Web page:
THREAT OF A GLOBAL FOOD CRISIS Refocusing our Food Policy

Illustration. (LEONARDO A. PUTONG)

Jakarta, IO – The threat of a global food crisis looms, following the Covid-19 pandemic, starting in 2020. Many reputable international organizations have predicted a crisis as food prices are swelling; further, Covid-19 has disrupted the logistics system, and the food value chain has been negatively affected. Nevertheless, some two years after the emergence of Covid-19, the global food system has proven quite resilient, with adequate production performance in most countries. The average price of rice in Indonesia has been quite stable, sustained at Rp 11,800/kg for two years, so that warnings about any food crisis by many international institutions are taken lightly. 

However, the disruption and impact of Covid-19 on the global food system has in fact been tremendous. Many food producers have been hit by drought, spiking prices of corn and soybeans. Once Russia invaded Ukraine, the rise in food prices has become more significant. As a major energy producer, the international response to the Russia-Ukraine conflict has resulted in soaring energy prices, particularly those for oil and gas. Bear in mind that petroleum is the single main pillar of the global logistics and trade system. Gas is the raw material for the production of Urea fertilizer, an important input for food production. Once the Russia-Ukraine conflict exploded in February 2022, fears of a global food crisis are growing due to the shock of the war in Ukraine, climate change and rising inflation. 

The World Bank released a pessimistic Global Economic Prospect report in June 2022, raising concerns about stagflation, defined as stagnation of economic growth coinciding with high inflation. We take a look and analyze the potential threat of a global food crisis, and the need to refocus Indonesian food policy and to implement relevant anticipatory strategies for the predicted food crisis.

A Global Food Economy 

Starting around the beginning of 2022, the global food economy has faced a fairly devastating environment, as food prices have shot up so wildly. The price of wheat has more than doubled, from an average of US$ 280/ton in 2021 to US$ 650/ ton as of May 2022 (Figure 1). Global vegetable oil prices have escalated wildly, even since Covid-19 in early 2020, nearly equaling the 2008 global food crisis. Crude palm oil (CPO) has jumped from an average of US$ 1,131/ton to US$ 1,717/ton in May 2022 (Figure 2). The price of rapeseed oil, widely produced in Europe, approaches US$1,900 per ton, a record high. Indonesia, as the largest producer of CPO, even suffered a spike in cooking oil prices, rising to above Rp. 20,000/liter, directly triggering socio-political concerns.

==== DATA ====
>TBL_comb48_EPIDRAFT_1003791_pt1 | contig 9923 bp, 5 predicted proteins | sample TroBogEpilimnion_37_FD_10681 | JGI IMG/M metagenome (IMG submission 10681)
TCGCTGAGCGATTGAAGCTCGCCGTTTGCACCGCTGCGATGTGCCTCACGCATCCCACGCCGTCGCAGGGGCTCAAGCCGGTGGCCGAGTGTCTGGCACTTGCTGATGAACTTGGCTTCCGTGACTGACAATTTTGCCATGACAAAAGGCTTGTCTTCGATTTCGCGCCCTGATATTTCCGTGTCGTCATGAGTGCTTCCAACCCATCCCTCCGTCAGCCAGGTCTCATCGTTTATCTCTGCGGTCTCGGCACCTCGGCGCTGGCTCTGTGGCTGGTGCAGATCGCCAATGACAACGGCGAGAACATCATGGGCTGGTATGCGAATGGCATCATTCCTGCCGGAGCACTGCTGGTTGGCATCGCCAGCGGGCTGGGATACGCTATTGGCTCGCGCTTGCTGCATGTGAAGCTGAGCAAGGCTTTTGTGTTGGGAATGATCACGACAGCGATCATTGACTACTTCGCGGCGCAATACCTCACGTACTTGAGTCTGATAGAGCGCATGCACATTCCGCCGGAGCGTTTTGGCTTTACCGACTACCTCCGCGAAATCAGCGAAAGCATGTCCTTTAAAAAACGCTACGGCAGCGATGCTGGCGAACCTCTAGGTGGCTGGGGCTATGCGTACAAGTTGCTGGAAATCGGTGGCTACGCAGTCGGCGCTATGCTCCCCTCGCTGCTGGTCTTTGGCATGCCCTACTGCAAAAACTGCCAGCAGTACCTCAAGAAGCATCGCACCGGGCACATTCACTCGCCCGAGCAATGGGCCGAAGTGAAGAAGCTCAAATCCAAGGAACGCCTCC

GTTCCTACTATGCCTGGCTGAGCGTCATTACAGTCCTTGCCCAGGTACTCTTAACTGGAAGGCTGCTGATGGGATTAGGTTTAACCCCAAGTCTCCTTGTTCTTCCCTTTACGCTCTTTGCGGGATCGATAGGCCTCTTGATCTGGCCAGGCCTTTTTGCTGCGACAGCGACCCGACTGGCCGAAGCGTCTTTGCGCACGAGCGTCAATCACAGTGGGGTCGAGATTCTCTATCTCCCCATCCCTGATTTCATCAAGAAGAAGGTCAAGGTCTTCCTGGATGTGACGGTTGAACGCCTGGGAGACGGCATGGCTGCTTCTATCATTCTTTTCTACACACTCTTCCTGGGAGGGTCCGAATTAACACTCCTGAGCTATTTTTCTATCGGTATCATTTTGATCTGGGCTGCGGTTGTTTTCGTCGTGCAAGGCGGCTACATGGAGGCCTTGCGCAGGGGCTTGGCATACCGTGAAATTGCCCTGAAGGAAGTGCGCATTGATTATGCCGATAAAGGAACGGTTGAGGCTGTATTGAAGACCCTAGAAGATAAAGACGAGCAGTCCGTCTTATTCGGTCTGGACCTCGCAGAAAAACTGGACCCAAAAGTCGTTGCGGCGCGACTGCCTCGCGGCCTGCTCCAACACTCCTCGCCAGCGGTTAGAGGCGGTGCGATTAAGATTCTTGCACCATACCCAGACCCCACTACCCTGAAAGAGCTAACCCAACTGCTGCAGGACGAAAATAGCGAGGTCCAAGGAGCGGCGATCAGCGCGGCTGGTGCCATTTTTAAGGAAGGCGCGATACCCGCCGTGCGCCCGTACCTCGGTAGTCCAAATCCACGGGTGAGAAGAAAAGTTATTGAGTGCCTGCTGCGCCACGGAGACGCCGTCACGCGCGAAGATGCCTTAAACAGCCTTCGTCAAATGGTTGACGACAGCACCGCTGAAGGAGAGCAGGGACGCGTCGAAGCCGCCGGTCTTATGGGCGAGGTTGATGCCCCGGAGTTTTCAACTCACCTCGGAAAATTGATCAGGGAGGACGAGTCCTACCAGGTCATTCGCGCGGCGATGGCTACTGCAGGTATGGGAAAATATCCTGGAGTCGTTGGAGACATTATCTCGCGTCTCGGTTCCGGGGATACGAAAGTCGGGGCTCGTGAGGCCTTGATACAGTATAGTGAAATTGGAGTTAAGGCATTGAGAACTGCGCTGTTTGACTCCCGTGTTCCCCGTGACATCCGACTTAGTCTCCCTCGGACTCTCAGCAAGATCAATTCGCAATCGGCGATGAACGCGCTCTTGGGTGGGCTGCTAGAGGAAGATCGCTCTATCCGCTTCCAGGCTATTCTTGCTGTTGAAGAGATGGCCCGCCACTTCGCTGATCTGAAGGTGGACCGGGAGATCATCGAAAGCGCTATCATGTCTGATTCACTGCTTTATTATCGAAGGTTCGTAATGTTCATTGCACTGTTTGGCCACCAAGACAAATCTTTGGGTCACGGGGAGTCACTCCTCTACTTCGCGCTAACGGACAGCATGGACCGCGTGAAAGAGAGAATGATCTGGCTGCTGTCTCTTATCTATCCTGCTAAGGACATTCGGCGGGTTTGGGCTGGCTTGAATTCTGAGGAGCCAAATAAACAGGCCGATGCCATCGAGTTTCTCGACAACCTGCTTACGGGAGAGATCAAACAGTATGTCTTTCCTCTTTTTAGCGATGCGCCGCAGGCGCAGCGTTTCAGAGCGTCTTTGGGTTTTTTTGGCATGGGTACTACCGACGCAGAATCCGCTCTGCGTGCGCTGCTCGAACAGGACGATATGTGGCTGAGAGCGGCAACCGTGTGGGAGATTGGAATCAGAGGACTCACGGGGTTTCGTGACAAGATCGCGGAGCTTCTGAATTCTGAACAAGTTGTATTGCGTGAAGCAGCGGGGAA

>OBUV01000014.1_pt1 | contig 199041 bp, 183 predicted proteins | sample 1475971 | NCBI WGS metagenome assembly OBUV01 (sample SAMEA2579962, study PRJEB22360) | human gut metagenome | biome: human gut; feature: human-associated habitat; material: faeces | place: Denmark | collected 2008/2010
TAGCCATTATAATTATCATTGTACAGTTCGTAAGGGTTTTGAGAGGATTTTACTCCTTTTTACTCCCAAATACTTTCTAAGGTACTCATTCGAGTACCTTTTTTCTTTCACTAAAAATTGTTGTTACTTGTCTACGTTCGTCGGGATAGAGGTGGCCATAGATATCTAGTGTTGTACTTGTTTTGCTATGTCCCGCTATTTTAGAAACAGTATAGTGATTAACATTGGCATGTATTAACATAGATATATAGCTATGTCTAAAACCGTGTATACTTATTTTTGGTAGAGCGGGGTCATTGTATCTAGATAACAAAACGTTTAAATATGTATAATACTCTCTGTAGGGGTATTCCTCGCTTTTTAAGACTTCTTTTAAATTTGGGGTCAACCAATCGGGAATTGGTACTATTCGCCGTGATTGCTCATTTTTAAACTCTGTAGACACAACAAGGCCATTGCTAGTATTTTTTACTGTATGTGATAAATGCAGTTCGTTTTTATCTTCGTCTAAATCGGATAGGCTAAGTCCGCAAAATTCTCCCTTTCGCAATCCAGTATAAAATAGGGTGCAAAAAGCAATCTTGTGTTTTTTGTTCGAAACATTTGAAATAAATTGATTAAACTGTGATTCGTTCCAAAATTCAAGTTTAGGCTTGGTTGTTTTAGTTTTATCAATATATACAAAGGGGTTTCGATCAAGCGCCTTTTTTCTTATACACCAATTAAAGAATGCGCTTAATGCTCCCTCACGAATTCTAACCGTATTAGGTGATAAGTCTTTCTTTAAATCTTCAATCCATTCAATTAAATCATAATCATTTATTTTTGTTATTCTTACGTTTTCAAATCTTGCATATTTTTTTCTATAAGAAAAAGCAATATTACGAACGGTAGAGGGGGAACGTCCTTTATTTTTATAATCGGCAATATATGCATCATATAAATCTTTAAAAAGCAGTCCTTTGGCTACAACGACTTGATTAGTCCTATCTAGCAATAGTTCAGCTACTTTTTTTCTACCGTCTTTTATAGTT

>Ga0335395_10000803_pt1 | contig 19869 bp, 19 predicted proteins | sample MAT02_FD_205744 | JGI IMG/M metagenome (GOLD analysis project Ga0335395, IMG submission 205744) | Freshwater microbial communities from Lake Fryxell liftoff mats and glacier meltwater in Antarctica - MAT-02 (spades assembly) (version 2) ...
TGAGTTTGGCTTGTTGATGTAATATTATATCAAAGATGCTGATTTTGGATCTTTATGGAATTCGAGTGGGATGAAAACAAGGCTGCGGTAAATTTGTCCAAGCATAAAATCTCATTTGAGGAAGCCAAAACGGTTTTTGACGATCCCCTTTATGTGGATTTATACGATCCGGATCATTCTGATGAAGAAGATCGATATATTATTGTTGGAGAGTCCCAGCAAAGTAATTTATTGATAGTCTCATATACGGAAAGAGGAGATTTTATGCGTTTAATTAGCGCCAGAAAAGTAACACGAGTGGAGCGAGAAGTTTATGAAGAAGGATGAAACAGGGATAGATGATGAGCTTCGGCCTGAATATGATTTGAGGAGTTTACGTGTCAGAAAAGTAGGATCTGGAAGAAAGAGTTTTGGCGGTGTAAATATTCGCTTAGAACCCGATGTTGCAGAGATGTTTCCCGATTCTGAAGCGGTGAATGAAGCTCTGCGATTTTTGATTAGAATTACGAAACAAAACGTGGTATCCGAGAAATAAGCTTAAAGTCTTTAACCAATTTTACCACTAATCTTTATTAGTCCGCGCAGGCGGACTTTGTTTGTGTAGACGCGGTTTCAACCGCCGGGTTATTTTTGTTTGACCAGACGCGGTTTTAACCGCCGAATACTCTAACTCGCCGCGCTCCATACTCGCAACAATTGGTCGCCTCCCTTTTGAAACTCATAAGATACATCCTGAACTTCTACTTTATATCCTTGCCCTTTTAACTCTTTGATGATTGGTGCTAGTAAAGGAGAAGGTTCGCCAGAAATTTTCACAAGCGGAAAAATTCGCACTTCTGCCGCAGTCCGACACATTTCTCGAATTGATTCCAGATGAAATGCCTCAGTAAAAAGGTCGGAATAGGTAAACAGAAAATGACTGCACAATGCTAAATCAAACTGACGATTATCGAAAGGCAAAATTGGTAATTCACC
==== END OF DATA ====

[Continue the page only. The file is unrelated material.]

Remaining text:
Without having to mention them all, the prices of some food commodities, grains and vegetable oils have generally soared since the Russian invasion of Ukraine. Geopolitical issues in Eastern Europe are compounded by a disruption of the food value chain, as a result of the Covid-19 pandemic. The price of wheat (SRW) in June 2022 reached a record high of US$ 650 per ton, rising more than threefold when stacked against the average 2019 price. Fortunately, global rice prices, which were already steep following Covid-19, have started to stabilize. The rice production performance of Thailand and Vietnam is quite robust and has contributed to a stabilization of global rice prices. Domestically, rice production in 2021 started to recover, although the area harvested has decreased drastically, down by 245,000 hectares (2.35 percent), from 10.66 million hectares in 2020 to 10.41 million hectares in 2021. 

Global economic growth is estimated to plummet from 5.7 percent in 2021 to 2.9 percent in 2022, settling around an average of 3 percent in 2023-2024. In 2022, the economies of developed countries such as the United States (USA) will see mild growth: 2.5 percent for the Americans, Europe 2.5 percent and Japan 1.7 percent. The economies of developing countries and emerging markets generally grew more vigorously. China’s economy saw 4.3 percent, Indonesia 5.1 percent, Thailand 2.9 percent, Turkey 2.3 percent, Argentina 4.3 percent. However, high inflation affected many countries. In May 2022, the US inflation rate was 8.7 percent, Spain 8.7 percent, Germany 7.9 percent, Italy 6.9 percent, and Turkey 73.5 percent. The inflation rate announced for Indonesia is 3.55 percent, Switzerland 2.9 percent, France 5.2 percent, and South Korea stands at 5.4 percent. Apart from exchange rates, rising food prices in several countries have also contributed to a steep rate of global inflation. The threat of a global food crisis is increasingly evident in the midst of the Russia-Ukraine war. It is not impossible that such a food crisis would lead to a global famine. (FIGURE-1) 

Figure 1 shows how the impact of the Russian invasion to Ukraine exerted a significant effect on the price of wheat, a factor which might trigger a global food crisis in the near future. Fortunately, global rice prices remain relatively stable, even though global rice producers from Thailand, Vietnam, etc. are more concerned with domestic interests, a factor which might lead to a “new protectionism” in the rice trade. As mentioned previously, the harvested area of rice in Indonesia in 2021 has declined by 245 thousand hectares, which arouses serious challenges to rice production system in 2022. (FIGURE-2)